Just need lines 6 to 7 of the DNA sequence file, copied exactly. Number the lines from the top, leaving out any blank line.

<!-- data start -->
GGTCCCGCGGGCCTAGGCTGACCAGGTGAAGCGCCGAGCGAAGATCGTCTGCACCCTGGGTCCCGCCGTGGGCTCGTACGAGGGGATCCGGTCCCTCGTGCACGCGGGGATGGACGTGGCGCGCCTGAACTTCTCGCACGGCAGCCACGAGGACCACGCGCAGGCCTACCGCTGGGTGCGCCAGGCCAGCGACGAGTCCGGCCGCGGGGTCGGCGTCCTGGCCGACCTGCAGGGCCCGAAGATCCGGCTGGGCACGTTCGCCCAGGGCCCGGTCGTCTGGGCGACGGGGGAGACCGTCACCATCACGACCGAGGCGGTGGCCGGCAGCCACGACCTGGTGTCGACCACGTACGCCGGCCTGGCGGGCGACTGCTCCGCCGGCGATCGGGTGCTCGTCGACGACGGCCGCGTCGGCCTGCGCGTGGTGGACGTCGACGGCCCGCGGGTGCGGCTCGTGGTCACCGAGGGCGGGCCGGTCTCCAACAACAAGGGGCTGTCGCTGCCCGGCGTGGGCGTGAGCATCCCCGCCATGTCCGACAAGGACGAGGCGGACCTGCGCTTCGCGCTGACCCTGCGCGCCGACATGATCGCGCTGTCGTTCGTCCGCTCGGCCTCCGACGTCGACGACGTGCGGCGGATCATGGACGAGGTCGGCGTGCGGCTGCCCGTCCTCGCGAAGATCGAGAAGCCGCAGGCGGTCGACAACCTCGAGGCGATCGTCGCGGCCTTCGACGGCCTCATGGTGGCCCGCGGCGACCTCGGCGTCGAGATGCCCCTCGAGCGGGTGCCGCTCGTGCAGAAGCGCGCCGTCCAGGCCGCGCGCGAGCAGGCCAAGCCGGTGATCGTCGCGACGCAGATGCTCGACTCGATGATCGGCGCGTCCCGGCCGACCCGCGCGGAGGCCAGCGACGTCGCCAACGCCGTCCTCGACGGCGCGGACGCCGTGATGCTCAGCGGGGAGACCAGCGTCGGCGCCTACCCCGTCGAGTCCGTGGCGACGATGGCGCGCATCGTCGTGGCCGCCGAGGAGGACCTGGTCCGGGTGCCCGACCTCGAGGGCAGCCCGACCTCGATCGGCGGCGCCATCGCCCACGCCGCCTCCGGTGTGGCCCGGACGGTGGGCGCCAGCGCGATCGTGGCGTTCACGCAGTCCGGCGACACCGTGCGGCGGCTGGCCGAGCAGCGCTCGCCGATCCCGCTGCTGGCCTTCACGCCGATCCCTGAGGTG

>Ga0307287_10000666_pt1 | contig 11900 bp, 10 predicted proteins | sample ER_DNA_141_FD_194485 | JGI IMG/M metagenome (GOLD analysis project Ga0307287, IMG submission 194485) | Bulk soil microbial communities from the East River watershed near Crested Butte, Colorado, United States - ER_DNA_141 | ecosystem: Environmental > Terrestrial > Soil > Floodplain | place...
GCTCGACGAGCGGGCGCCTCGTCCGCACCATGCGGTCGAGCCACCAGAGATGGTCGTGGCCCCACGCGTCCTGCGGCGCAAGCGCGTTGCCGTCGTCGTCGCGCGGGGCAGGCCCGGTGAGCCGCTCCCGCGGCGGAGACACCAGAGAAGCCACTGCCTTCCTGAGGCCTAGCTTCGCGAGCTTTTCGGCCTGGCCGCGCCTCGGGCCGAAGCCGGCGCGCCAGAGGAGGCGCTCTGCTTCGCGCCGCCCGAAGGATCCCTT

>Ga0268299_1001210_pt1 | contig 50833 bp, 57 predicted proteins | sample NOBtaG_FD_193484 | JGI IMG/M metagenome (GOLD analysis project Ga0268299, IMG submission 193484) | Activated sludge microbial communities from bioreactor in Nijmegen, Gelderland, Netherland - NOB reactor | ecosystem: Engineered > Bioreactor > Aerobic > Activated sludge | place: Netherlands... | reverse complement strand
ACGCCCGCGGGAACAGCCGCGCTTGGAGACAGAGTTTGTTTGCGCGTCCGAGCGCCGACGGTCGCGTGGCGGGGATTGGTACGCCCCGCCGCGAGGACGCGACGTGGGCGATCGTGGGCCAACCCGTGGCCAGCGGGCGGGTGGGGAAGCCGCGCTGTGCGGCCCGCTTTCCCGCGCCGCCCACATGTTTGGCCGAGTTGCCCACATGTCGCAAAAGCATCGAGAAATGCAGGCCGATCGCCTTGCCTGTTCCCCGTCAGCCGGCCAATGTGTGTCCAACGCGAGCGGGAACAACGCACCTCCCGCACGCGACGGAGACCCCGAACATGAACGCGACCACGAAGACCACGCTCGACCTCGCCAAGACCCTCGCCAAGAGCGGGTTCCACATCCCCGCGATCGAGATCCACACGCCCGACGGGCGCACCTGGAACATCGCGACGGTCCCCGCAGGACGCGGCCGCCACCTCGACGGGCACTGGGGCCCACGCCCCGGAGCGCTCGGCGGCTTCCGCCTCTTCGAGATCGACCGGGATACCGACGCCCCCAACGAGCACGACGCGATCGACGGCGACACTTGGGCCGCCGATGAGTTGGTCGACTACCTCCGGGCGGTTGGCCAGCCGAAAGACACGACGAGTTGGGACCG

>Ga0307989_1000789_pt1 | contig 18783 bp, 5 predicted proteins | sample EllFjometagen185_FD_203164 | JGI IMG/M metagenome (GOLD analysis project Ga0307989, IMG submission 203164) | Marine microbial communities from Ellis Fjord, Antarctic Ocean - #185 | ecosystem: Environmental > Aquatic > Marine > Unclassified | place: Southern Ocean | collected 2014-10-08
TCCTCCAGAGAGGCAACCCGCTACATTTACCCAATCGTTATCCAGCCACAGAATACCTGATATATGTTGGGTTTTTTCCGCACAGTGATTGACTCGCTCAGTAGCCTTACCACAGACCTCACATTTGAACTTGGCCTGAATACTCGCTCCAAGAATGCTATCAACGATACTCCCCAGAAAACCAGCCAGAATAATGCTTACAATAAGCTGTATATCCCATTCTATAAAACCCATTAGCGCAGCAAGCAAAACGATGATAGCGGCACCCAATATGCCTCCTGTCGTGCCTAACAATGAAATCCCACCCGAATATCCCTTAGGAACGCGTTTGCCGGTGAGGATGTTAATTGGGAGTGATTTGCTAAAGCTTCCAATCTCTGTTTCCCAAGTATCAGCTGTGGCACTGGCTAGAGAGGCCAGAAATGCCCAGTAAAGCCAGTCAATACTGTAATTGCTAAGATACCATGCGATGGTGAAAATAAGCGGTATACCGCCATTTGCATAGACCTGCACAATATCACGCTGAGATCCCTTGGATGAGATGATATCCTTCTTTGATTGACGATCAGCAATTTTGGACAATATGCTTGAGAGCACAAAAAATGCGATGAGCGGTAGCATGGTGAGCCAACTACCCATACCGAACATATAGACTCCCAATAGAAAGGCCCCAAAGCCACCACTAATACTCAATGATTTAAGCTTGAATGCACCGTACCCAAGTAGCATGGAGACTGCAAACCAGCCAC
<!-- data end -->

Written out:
>Ga0307989_1000789_pt1 | contig 18783 bp, 5 predicted proteins | sample EllFjometagen185_FD_203164 | JGI IMG/M metagenome (GOLD analysis project Ga0307989, IMG submission 203164) | Marine microbial communities from Ellis Fjord, Antarctic Ocean - #185 | ecosystem: Environmental > Aquatic > Marine > Unclassified | place: Southern Ocean | collected 2014-10-08
TCCTCCAGAGAGGCAACCCGCTACATTTACCCAATCGTTATCCAGCCACAGAATACCTGATATATGTTGGGTTTTTTCCGCACAGTGATTGACTCGCTCAGTAGCCTTACCACAGACCTCACATTTGAACTTGGCCTGAATACTCGCTCCAAGAATGCTATCAACGATACTCCCCAGAAAACCAGCCAGAATAATGCTTACAATAAGCTGTATATCCCATTCTATAAAACCCATTAGCGCAGCAAGCAAAACGATGATAGCGGCACCCAATATGCCTCCTGTCGTGCCTAACAATGAAATCCCACCCGAATATCCCTTAGGAACGCGTTTGCCGGTGAGGATGTTAATTGGGAGTGATTTGCTAAAGCTTCCAATCTCTGTTTCCCAAGTATCAGCTGTGGCACTGGCTAGAGAGGCCAGAAATGCCCAGTAAAGCCAGTCAATACTGTAATTGCTAAGATACCATGCGATGGTGAAAATAAGCGGTATACCGCCATTTGCATAGACCTGCACAATATCACGCTGAGATCCCTTGGATGAGATGATATCCTTCTTTGATTGACGATCAGCAATTTTGGACAATATGCTTGAGAGCACAAAAAATGCGATGAGCGGTAGCATGGTGAGCCAACTACCCATACCGAACATATAGACTCCCAATAGAAAGGCCCCAAAGCCACCACTAATACTCAATGATTTAAGCTTGAATGCACCGTACCCAAGTAGCATGGAGACTGCAAACCAGCCAC